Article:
"Summon back the Earl Marshal Nah," she instructed her servant, her voice curt. "I have a task for him."


Deadly silent, the shadows reached out and engulfed the tall woman's opponent before she could avoid them. Blinded and afraid now, the shorter woman lashed out, instinct guiding her hand. But her blows fell on nothing. There was no one there to receive them. The taller of the two antagonists was gone. The Earl Marshal narrowed his eyes, but still they could not piece that darkness to see properly to the heart of this struggle. Nah smiled and considered the spreading darkness.

"That's her mother in her," he acknowledged.

From out of the shadows rose the sound of breaking bone and the smell of great fear. "Mercy, Princess!" cried a shrill voice, teetering on the edge of pleading, and Nah did not need the honorific to tell him that it was not the voice of the one he sought. A low voice, deep for a woman, answered and the shadows began to dispel themselves.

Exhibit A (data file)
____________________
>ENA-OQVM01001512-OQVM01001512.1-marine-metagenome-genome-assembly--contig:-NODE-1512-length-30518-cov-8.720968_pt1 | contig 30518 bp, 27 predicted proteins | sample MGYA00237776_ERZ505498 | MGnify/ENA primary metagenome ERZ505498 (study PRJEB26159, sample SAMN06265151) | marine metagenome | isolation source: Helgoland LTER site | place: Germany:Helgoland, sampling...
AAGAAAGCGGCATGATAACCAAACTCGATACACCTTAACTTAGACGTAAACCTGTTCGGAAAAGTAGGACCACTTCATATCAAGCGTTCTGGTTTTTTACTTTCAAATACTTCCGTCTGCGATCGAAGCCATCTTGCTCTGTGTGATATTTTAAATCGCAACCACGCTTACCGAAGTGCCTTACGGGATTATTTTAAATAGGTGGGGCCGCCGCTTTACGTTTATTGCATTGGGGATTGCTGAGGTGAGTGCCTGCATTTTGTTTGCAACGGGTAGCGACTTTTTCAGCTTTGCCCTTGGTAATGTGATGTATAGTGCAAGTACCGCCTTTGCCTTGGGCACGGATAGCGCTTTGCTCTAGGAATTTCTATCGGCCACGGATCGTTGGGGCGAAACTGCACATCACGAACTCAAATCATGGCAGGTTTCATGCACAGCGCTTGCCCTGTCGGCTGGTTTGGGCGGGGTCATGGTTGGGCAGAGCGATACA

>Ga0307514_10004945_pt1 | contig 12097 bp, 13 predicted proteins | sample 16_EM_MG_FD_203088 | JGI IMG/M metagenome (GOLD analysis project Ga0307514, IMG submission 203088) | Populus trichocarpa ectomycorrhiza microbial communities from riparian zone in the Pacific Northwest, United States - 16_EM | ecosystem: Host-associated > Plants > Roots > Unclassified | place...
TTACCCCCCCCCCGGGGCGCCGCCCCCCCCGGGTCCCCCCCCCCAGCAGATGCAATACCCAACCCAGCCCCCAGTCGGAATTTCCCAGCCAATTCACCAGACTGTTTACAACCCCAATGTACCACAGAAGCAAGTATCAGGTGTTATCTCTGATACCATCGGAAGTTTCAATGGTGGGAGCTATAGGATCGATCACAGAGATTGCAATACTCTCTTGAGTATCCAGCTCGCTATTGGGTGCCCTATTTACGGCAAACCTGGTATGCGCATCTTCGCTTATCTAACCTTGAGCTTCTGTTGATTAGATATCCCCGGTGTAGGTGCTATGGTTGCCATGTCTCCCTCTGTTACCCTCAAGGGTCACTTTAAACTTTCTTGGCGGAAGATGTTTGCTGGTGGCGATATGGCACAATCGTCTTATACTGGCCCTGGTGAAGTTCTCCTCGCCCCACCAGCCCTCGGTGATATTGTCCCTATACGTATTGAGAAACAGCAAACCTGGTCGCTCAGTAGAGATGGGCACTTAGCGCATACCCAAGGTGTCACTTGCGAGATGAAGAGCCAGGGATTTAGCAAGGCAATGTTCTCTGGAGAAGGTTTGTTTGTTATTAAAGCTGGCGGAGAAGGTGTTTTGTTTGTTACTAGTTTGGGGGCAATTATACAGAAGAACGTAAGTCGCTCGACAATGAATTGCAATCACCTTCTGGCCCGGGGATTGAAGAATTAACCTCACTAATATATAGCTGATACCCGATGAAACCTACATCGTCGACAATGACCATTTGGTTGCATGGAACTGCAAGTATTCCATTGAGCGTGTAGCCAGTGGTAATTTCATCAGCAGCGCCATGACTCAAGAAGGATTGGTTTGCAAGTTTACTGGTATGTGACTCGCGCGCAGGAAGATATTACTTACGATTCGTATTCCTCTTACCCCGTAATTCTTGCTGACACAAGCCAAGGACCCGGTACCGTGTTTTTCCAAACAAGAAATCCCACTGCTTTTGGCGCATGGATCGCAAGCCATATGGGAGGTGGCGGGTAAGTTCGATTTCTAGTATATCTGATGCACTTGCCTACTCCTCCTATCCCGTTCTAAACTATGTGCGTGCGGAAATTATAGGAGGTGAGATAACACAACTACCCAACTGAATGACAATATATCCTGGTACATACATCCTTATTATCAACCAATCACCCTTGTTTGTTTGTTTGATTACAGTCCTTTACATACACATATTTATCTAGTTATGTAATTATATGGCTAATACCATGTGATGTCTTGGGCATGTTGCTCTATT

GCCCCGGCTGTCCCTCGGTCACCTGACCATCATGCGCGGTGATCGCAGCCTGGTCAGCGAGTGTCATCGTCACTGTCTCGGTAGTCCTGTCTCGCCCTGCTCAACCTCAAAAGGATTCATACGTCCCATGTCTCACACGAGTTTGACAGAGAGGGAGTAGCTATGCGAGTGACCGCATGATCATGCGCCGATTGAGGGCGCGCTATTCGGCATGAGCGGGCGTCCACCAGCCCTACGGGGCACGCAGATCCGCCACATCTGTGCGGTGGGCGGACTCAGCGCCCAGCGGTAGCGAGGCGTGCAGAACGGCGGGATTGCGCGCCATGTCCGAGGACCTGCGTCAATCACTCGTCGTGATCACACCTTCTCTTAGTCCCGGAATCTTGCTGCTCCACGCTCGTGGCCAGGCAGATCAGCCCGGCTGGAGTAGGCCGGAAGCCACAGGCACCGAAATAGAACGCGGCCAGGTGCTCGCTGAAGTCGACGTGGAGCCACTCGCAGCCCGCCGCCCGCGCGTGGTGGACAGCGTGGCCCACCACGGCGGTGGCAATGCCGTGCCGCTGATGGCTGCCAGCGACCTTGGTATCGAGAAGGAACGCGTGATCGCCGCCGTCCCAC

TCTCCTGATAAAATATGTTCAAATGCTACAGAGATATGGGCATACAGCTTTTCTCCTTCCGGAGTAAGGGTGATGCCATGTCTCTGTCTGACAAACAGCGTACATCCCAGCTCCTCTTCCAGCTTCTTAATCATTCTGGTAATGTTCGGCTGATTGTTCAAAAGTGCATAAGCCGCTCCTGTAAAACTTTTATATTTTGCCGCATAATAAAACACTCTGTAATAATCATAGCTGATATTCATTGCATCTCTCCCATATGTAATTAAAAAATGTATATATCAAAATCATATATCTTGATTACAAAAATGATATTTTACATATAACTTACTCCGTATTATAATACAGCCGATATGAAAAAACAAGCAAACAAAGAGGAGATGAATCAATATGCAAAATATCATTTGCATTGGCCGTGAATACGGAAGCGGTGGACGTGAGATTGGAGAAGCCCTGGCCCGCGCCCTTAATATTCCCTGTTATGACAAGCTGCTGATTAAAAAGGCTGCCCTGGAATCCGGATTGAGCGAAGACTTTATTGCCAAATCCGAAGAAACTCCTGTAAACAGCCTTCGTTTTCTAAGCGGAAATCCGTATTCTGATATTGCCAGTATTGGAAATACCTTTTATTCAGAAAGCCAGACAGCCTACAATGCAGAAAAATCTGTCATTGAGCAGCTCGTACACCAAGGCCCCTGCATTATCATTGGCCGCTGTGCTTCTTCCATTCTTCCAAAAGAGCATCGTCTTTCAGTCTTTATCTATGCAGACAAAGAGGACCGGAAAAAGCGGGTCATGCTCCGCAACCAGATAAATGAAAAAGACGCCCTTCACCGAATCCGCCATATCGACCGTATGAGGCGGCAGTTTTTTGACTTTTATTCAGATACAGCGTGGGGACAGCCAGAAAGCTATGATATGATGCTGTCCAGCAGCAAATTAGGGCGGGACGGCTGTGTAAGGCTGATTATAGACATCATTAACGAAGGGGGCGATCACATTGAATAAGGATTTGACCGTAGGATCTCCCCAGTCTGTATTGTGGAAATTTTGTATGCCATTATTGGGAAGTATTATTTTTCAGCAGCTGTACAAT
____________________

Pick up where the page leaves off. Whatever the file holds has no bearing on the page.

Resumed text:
"Forgive me, Salu!" it said. "I hadn't meant to harm you. Sometimes I ... forget myself ... "

"And that's her father in her," Nah admitted. He stepped forward as aid was summoned for the luckless Lady Salu.

"Lyrissa?" he called softly.


In silent disapproval, the Earl Marshall watched the tableau unfold before him. From out of the plane of the elliptic the tightly bunched ships probed cautiously, proceeding with slow deliberation around the girth of the great yellow sun to their rear. Well armed, they advanced with more confidence now, meeting no resistance.

Floating in space, free of the constraints of gravity, waiting against the star filled garment of the eternal, a lone man observed them closely. The faint blue radiance that surrounded him reflected off his sapphire eyes and perhaps it was only the blackness of space that made them seem chill and harsh.